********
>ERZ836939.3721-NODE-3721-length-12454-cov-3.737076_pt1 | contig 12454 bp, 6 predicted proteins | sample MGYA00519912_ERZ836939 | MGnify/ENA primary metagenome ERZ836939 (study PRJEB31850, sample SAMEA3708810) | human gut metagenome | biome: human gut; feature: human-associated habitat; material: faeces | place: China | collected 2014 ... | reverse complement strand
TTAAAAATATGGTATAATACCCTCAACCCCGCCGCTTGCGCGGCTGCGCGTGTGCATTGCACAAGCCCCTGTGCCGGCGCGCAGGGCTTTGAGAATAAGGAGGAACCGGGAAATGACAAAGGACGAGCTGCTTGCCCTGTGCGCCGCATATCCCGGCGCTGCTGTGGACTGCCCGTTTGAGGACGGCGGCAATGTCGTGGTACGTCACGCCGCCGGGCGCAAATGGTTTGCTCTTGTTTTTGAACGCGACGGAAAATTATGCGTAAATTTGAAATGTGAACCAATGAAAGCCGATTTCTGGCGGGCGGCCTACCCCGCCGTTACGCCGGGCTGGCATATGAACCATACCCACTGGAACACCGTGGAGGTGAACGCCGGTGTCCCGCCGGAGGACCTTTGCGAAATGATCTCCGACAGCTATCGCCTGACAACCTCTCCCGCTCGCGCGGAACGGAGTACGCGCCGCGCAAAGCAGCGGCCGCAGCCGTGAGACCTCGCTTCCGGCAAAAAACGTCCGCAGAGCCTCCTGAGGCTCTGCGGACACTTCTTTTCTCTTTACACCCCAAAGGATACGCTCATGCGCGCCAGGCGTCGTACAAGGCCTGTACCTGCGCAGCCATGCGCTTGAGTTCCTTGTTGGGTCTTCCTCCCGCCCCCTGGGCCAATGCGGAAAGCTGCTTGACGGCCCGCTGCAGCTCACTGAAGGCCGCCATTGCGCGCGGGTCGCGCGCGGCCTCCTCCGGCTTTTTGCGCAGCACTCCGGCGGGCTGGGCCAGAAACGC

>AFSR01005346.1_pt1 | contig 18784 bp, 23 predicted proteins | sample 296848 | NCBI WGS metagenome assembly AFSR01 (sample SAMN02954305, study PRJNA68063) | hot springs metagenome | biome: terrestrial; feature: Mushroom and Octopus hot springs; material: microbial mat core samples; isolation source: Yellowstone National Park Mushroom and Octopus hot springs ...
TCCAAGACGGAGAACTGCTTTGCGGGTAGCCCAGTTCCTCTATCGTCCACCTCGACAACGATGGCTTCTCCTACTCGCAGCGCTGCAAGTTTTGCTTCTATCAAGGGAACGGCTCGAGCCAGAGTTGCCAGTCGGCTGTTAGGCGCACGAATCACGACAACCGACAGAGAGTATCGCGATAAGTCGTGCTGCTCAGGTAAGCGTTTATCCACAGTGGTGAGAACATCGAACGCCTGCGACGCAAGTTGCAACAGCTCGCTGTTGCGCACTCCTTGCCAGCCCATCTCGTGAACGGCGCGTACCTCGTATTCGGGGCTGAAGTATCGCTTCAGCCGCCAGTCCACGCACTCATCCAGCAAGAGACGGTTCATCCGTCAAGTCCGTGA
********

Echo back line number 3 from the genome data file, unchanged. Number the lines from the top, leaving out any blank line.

>AFSR01005346.1_pt1 | contig 18784 bp, 23 predicted proteins | sample 296848 | NCBI WGS metagenome assembly AFSR01 (sample SAMN02954305, study PRJNA68063) | hot springs metagenome | biome: terrestrial; feature: Mushroom and Octopus hot springs; material: microbial mat core samples; isolation source: Yellowstone National Park Mushroom and Octopus hot springs ...